How to Beat the Jury

by Wendy Rosen

There was a time when only the best shows were juried shows. When the jury was the ultimate arbitrator between what is good and bad. This is no longer true.


Man Peering through Magnifying Glass - Isolated


Today, few shows hire jurors and most selection processes are behind closed doors without benefit of peer review. And that’s not all bad. While some juried competitions still have integrity, most are not as fair and equitable as they once were. Like with any system or procedure, eventually people game the system.

How does this happen? As far back as thirty years ago, artists were submitting multiple applications under different names – one from the wife, one from the husband, using maiden name, misspelled names, etc. using different slides and bodies of work to increase their chances.

Others decided to do it by finding out who the jurors were in advance, calling  up and asking, coyly, to “wink wink” review their slides before applying to an important show, thereby making the images no longer anonymous.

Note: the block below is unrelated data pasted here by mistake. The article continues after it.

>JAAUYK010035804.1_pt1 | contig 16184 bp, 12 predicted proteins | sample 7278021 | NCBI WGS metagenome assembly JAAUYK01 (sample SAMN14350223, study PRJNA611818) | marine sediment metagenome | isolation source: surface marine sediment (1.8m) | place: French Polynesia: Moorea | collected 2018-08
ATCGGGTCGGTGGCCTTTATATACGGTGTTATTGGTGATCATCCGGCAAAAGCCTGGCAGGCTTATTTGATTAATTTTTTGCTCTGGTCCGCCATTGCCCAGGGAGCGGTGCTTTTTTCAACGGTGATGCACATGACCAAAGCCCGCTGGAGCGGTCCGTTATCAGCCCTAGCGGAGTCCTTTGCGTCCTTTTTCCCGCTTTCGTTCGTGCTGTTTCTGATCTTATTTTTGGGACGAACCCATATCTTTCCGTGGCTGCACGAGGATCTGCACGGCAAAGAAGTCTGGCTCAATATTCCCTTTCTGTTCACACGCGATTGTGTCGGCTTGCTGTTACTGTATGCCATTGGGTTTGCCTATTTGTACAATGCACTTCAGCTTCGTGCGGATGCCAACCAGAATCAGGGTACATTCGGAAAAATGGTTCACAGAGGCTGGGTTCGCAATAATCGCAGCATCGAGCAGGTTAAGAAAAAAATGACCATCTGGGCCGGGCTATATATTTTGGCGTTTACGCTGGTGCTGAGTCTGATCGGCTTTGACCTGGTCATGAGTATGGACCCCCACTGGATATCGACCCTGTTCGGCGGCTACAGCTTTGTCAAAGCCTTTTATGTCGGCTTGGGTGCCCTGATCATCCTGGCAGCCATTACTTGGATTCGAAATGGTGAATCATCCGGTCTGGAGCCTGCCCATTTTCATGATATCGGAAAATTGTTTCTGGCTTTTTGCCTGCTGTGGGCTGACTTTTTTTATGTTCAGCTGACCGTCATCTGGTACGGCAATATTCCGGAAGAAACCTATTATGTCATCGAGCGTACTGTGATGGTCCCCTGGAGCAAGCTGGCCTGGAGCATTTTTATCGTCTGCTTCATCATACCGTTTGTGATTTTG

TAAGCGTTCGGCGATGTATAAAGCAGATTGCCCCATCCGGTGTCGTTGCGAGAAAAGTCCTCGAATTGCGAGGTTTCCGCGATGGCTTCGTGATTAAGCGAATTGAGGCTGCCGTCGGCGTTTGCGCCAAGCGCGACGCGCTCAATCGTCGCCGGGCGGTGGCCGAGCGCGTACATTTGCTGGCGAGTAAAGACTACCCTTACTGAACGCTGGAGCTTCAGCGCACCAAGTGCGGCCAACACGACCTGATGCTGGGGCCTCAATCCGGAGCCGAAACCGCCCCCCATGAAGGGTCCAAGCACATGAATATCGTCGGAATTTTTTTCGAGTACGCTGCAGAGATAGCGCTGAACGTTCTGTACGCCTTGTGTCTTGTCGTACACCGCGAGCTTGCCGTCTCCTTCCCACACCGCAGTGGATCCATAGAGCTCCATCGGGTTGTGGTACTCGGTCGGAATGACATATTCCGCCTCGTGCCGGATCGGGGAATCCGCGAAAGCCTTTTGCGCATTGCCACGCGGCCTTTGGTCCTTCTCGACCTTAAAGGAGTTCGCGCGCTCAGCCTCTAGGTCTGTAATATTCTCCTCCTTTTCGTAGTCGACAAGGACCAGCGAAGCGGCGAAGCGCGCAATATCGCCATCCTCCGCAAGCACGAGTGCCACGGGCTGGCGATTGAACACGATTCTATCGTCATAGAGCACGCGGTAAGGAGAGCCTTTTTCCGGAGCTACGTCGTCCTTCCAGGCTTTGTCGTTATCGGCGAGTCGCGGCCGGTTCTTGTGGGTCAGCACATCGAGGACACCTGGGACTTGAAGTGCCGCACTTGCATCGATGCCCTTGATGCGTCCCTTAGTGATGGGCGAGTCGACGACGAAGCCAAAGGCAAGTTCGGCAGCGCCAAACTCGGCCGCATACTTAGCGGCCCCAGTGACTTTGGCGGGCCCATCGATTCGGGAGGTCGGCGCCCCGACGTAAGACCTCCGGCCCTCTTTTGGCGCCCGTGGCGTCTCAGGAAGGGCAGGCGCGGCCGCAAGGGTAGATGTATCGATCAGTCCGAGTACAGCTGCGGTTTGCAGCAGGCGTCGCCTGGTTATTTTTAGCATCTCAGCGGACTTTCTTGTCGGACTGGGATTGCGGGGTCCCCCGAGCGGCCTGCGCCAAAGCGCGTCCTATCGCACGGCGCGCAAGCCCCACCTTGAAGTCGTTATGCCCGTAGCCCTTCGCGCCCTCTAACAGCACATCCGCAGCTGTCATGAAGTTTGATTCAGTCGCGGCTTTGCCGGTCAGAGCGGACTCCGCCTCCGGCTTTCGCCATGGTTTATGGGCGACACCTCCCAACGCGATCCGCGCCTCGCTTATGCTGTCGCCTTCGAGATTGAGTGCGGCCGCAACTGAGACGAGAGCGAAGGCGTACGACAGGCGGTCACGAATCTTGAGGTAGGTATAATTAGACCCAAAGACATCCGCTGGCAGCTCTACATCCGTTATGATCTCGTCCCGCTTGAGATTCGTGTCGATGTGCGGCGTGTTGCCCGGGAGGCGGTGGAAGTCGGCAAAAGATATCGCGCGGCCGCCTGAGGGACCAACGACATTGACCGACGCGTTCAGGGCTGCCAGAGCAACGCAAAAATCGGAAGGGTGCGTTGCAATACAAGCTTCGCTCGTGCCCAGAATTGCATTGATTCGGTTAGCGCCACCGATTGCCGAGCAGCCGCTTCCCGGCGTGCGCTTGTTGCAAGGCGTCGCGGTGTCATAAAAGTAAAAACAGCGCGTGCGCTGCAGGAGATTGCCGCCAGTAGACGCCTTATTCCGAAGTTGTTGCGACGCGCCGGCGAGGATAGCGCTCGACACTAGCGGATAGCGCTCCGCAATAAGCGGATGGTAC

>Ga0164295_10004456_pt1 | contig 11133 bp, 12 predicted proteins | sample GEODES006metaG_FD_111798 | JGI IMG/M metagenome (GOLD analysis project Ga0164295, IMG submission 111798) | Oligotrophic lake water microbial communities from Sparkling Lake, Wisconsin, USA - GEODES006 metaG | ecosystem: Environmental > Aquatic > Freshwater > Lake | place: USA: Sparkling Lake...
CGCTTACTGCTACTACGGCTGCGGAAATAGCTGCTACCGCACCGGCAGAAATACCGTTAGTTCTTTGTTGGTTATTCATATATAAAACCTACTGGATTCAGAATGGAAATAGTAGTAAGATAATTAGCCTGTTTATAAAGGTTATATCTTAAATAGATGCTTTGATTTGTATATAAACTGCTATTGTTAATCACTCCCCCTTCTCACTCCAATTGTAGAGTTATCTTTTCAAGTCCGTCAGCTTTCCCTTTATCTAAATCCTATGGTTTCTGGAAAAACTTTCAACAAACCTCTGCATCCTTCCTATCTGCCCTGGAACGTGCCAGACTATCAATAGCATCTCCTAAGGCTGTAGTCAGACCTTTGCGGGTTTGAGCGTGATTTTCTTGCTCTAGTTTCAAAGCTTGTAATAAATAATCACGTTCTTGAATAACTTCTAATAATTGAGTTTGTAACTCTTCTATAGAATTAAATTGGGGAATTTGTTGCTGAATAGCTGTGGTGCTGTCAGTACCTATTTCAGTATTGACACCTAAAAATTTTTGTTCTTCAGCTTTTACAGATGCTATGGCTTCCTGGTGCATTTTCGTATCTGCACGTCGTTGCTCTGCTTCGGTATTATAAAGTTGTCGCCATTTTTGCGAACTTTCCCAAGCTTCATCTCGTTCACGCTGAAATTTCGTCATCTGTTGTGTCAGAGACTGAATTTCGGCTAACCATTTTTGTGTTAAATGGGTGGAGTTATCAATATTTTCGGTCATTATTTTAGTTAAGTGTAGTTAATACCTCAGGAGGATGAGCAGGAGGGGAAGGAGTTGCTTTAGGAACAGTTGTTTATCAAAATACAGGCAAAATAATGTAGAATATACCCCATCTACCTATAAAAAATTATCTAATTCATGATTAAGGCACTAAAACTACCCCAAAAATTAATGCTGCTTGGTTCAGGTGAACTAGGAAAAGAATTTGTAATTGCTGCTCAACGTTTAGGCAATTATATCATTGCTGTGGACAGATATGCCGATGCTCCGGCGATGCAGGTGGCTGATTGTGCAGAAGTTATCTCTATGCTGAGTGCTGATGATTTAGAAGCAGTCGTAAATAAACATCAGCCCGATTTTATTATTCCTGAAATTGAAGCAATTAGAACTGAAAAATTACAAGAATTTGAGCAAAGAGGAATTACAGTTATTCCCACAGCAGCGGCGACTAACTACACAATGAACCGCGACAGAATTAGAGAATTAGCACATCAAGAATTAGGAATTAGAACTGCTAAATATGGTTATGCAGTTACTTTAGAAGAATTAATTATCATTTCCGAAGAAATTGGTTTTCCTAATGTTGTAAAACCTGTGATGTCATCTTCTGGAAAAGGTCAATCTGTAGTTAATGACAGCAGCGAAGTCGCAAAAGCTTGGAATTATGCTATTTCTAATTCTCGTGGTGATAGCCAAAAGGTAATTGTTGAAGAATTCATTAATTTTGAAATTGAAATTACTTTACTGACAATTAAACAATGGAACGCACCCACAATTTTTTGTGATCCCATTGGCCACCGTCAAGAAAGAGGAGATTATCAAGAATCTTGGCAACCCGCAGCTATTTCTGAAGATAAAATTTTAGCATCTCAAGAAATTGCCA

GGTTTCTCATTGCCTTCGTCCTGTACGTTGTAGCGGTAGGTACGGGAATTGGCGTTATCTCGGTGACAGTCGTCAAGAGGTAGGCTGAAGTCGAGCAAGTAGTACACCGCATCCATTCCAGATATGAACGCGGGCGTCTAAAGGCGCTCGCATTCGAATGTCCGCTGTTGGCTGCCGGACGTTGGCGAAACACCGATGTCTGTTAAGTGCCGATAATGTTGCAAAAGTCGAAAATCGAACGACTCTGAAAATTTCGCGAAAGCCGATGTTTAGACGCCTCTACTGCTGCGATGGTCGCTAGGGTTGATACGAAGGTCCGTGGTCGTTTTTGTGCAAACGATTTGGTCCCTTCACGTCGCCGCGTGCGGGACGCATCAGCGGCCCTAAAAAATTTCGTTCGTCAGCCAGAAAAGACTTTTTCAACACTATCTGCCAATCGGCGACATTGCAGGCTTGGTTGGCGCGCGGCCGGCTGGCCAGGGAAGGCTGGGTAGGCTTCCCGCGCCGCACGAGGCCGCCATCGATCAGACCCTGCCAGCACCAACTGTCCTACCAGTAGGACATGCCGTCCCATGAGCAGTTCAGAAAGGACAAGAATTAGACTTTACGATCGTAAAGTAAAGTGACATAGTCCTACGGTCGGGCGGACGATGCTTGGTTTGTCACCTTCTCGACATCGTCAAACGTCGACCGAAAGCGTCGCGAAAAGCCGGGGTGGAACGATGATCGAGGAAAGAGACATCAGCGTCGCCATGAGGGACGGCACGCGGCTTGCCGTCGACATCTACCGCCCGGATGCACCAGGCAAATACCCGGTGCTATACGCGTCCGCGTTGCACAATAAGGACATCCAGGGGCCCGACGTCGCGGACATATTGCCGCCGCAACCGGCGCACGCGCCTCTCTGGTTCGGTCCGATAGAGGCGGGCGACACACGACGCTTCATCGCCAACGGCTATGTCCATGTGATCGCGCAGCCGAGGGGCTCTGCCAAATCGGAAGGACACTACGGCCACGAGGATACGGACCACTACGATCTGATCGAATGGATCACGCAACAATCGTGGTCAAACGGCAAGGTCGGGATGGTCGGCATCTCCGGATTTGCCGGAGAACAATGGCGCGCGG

Then there are the number of people who make work similar to other people. Jurors never know whether they are looking at the original or a clever copy.

Some submit slides, but never bring the work to the show that fits their images. Some shows are too big to notice.

Finally, there is the more recent adaptation, the digital “embellishment” of images which misrepresent the actual work – making even the worst look much better.

Better selection processes now in place provide background information on the artist, their sources, who they know, what shows they do so that you can get a more well rounded understanding of exactly who they are. This makes the system no longer anonymous, but more transparent. And in my opinion, that’s an improvement.



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